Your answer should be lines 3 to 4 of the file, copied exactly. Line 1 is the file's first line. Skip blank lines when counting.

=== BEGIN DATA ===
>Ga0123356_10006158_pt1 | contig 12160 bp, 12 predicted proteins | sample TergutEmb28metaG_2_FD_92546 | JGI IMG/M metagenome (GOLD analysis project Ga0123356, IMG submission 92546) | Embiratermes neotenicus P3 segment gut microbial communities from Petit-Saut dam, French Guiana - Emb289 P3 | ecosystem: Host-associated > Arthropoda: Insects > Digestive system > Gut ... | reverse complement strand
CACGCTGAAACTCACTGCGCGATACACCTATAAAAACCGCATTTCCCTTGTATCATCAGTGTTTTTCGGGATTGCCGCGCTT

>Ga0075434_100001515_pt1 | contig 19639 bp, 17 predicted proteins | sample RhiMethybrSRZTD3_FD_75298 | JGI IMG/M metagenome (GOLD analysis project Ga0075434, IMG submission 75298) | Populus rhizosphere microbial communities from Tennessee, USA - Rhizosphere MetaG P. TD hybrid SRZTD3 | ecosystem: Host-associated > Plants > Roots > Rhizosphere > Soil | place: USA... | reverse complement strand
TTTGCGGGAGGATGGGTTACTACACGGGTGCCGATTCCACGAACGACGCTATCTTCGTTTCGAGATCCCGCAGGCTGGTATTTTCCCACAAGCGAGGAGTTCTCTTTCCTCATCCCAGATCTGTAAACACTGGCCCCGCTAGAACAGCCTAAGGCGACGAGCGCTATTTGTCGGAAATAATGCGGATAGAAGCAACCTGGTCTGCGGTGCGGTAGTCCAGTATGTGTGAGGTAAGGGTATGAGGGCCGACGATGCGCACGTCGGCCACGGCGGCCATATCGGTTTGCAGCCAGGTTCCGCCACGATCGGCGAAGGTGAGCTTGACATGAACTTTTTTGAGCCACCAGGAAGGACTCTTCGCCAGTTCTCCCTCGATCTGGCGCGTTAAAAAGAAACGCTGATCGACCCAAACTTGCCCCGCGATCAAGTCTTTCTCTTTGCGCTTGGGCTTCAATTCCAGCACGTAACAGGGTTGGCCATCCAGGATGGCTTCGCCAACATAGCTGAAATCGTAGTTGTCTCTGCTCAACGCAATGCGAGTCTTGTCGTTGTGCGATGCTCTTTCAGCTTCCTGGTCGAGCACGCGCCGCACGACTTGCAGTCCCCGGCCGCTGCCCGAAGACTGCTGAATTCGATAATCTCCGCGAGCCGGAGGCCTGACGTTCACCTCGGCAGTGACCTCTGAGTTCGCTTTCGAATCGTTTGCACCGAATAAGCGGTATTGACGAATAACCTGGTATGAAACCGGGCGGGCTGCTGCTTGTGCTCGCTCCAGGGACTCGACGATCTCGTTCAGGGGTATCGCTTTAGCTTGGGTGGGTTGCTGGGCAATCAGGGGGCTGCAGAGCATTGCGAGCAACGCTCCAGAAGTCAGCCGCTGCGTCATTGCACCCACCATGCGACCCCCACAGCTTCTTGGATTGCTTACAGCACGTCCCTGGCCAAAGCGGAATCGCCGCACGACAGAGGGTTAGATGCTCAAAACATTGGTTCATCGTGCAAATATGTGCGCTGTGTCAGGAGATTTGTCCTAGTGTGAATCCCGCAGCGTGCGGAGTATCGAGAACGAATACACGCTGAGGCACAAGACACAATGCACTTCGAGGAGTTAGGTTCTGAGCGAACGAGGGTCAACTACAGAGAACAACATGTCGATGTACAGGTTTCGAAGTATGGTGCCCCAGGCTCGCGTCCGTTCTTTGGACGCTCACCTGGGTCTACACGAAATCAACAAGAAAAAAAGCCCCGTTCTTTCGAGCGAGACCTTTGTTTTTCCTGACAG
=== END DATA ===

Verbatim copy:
>Ga0075434_100001515_pt1 | contig 19639 bp, 17 predicted proteins | sample RhiMethybrSRZTD3_FD_75298 | JGI IMG/M metagenome (GOLD analysis project Ga0075434, IMG submission 75298) | Populus rhizosphere microbial communities from Tennessee, USA - Rhizosphere MetaG P. TD hybrid SRZTD3 | ecosystem: Host-associated > Plants > Roots > Rhizosphere > Soil | place: USA... | reverse complement strand
TTTGCGGGAGGATGGGTTACTACACGGGTGCCGATTCCACGAACGACGCTATCTTCGTTTCGAGATCCCGCAGGCTGGTATTTTCCCACAAGCGAGGAGTTCTCTTTCCTCATCCCAGATCTGTAAACACTGGCCCCGCTAGAACAGCCTAAGGCGACGAGCGCTATTTGTCGGAAATAATGCGGATAGAAGCAACCTGGTCTGCGGTGCGGTAGTCCAGTATGTGTGAGGTAAGGGTATGAGGGCCGACGATGCGCACGTCGGCCACGGCGGCCATATCGGTTTGCAGCCAGGTTCCGCCACGATCGGCGAAGGTGAGCTTGACATGAACTTTTTTGAGCCACCAGGAAGGACTCTTCGCCAGTTCTCCCTCGATCTGGCGCGTTAAAAAGAAACGCTGATCGACCCAAACTTGCCCCGCGATCAAGTCTTTCTCTTTGCGCTTGGGCTTCAATTCCAGCACGTAACAGGGTTGGCCATCCAGGATGGCTTCGCCAACATAGCTGAAATCGTAGTTGTCTCTGCTCAACGCAATGCGAGTCTTGTCGTTGTGCGATGCTCTTTCAGCTTCCTGGTCGAGCACGCGCCGCACGACTTGCAGTCCCCGGCCGCTGCCCGAAGACTGCTGAATTCGATAATCTCCGCGAGCCGGAGGCCTGACGTTCACCTCGGCAGTGACCTCTGAGTTCGCTTTCGAATCGTTTGCACCGAATAAGCGGTATTGACGAATAACCTGGTATGAAACCGGGCGGGCTGCTGCTTGTGCTCGCTCCAGGGACTCGACGATCTCGTTCAGGGGTATCGCTTTAGCTTGGGTGGGTTGCTGGGCAATCAGGGGGCTGCAGAGCATTGCGAGCAACGCTCCAGAAGTCAGCCGCTGCGTCATTGCACCCACCATGCGACCCCCACAGCTTCTTGGATTGCTTACAGCACGTCCCTGGCCAAAGCGGAATCGCCGCACGACAGAGGGTTAGATGCTCAAAACATTGGTTCATCGTGCAAATATGTGCGCTGTGTCAGGAGATTTGTCCTAGTGTGAATCCCGCAGCGTGCGGAGTATCGAGAACGAATACACGCTGAGGCACAAGACACAATGCACTTCGAGGAGTTAGGTTCTGAGCGAACGAGGGTCAACTACAGAGAACAACATGTCGATGTACAGGTTTCGAAGTATGGTGCCCCAGGCTCGCGTCCGTTCTTTGGACGCTCACCTGGGTCTACACGAAATCAACAAGAAAAAAAGCCCCGTTCTTTCGAGCGAGACCTTTGTTTTTCCTGACAG